Redmond Diary

By Andrew J. Brust

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PowerPivot Gets Multi-Vendor Support

PowerPivot is the newly announced name for Microsoft's (not yet released) self-service analytics product, formerly code-named "Gemini." PowerPivot brings the power of OLAP analytics to end-users, by allowing them to create their own data models, drawing from conventional data warehouses as well as flat files, spreadsheets and even data feeds and reports. It then allows for sophisticated drill-down analysis in Excel 2010 itself, which will feature a new "Slicer" element in its user interface, essentially allowing for easy dimensional filtering.

That's cool enough on its own, but PowerPivot also allows for such Excel-based BI solutions to be published to SharePoint and shared amongst colleagues, who can work with the model, interactively, in the browser, thanks to SharePoint 2010's Excel Services facility. The creator of the solution can even configure scheduled data refreshes to prevent the solution's data from becoming stale and obsolete (and that's an issue with almost all "spreadmart" solutions). All of this allows spreadsheet solutions to be shared, but prevents users from creating their own private version of the data (another common spreadmart pitfall), because the spreadsheet is stored centrally and is, effectively, read only.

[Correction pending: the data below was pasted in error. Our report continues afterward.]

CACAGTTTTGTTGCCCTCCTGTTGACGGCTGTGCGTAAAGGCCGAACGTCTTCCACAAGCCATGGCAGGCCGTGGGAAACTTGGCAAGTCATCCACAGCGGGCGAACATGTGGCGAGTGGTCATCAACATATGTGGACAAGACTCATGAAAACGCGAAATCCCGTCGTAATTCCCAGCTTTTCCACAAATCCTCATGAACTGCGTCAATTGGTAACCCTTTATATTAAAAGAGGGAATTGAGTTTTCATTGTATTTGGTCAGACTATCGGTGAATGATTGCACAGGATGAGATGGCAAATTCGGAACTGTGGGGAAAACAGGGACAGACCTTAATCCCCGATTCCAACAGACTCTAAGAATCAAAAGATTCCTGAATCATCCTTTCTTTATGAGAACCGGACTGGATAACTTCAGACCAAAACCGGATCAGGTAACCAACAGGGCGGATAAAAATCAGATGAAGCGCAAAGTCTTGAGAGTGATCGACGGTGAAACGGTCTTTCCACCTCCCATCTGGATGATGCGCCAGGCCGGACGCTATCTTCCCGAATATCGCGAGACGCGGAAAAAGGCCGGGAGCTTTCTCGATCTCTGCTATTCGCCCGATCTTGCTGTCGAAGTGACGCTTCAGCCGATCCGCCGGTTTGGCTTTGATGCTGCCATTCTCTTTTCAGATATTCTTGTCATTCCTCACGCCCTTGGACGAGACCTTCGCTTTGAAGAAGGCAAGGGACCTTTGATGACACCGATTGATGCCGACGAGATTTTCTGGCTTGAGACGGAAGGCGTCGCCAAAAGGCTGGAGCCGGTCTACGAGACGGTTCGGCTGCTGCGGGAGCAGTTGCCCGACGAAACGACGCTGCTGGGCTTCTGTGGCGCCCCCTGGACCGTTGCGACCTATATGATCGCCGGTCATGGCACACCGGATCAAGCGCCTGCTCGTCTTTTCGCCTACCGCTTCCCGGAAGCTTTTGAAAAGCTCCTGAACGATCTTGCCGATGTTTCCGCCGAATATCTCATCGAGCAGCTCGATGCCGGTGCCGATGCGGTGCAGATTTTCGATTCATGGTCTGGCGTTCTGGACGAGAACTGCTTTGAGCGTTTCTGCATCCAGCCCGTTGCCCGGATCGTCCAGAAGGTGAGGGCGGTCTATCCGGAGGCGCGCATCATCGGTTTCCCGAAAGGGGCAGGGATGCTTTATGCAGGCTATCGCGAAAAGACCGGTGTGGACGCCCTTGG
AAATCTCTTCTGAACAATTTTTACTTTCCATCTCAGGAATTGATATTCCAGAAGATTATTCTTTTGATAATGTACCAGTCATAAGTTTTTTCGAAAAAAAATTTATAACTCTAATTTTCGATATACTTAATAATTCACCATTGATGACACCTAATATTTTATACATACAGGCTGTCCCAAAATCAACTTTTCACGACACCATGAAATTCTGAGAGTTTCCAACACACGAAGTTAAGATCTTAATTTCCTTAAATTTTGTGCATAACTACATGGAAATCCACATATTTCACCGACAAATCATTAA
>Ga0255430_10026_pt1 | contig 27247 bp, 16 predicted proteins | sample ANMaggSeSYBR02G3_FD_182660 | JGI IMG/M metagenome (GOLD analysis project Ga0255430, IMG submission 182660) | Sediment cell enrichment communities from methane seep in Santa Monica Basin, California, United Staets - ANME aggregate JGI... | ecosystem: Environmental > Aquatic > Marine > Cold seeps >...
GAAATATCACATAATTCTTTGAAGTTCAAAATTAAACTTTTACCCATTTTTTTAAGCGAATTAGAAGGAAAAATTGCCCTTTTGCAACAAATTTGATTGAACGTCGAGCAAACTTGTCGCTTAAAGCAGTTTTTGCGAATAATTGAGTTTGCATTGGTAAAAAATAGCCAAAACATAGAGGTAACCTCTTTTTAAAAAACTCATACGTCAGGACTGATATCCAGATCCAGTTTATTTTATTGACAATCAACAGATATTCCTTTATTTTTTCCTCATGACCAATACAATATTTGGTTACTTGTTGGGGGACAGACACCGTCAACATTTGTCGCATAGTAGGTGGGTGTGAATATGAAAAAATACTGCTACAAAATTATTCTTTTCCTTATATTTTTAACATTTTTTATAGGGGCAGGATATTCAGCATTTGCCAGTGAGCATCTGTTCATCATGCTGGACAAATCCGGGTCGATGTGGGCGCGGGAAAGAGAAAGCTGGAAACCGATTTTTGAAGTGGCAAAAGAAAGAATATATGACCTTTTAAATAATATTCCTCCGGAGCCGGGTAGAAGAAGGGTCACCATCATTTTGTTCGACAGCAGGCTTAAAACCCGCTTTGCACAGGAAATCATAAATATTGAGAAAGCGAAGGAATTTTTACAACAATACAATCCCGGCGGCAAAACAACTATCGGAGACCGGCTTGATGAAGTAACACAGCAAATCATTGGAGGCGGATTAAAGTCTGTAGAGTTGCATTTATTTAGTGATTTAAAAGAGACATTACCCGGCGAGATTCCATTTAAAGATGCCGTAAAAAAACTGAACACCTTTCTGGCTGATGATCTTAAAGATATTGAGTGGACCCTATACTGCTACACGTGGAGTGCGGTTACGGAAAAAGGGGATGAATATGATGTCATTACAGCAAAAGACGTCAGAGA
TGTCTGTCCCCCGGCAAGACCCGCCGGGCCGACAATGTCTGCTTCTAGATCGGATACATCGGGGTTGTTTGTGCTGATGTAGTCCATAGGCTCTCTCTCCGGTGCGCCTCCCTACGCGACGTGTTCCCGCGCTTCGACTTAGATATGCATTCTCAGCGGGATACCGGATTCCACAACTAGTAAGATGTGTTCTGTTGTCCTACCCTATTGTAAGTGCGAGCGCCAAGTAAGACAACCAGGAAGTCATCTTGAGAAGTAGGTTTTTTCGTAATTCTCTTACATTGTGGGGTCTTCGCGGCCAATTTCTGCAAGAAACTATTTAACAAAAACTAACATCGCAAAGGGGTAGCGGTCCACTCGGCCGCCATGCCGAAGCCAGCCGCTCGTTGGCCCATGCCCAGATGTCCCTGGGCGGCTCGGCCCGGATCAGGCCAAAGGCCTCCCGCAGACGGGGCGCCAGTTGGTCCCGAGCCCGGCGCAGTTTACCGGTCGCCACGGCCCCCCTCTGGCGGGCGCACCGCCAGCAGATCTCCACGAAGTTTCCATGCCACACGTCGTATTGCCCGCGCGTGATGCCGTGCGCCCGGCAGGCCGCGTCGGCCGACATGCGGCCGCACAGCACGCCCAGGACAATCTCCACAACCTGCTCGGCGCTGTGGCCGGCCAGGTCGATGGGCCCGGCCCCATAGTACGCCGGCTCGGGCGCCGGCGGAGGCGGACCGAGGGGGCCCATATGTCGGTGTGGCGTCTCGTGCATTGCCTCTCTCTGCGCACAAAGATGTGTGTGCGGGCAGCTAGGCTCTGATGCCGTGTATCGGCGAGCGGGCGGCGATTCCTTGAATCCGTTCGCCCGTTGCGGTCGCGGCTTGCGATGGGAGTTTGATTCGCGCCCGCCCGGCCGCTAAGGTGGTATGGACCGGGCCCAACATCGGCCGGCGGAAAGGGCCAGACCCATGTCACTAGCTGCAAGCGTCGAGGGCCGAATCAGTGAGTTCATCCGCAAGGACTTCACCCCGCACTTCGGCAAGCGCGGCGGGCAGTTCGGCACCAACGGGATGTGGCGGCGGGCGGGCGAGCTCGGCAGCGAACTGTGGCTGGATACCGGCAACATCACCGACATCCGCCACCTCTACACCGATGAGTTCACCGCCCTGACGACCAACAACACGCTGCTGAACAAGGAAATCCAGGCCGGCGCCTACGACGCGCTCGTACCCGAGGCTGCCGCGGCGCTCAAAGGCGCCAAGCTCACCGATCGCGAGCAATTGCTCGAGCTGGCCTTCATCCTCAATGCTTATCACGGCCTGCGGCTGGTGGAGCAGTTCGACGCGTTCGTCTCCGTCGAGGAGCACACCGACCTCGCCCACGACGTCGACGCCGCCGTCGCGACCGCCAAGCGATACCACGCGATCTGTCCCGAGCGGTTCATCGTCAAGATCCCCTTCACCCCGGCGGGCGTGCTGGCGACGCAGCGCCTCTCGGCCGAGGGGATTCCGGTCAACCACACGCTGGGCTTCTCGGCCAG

But there's a hidden gem in all of this: when the PowerPivot solution is published to SharePoint, it becomes, in effect, a SQL Server Analysis Services cube. That's because the engine servicing the queries and drill downs on the server-side is a specialized version of Analysis Services, premised on a new column-oriented, in-memory storage technology. Any client tool capable of talking to Analysis Services, or any server capable of using Analysis Services as a data source, will be able to do likewise with PowerPivot.

That's not just versatile, that's downright ingenious. Because a number of third parties make Analysis Services client tools. And even more important, a number of Microsoft's BI marketplace competitors work with Analysis Services, and therefore will work with PowerPivot, too. Specifically, IBM/Cognos, Oracle/Hyperion, SAP/Business Objects, Microstrategy, Information Builders and Tableu will all work with server-side PowerPivot solutions once the product is released. That list represents virtually every major commercial BI vendor, with the notable exception of QlikTech, whose QlikView product PowerPivot will compete against most directly.

The fact that PowerPivot will work with competitors' tools, and the fact that it's based on Excel and SharePoint, which many non-MS BI shops use anyway, could make for huge early adoption of the product. It could also mean that the self-service BI phenomenon could catch on in a big way and prove to be disruptive across the industry, rather than exclusively within the realm of Microsoft's BI customers. I'm not sure if this "inherited" industry support was an intended consequence by Microsoft or an unintended one, but it doesn't really matter. What does matter is that Microsoft will be empowering a number of other companies' customers by lowering their barrier of entry to BI. Insightful indeed.

Posted by Andrew J. Brust on 10/30/2009 at 1:15 PM


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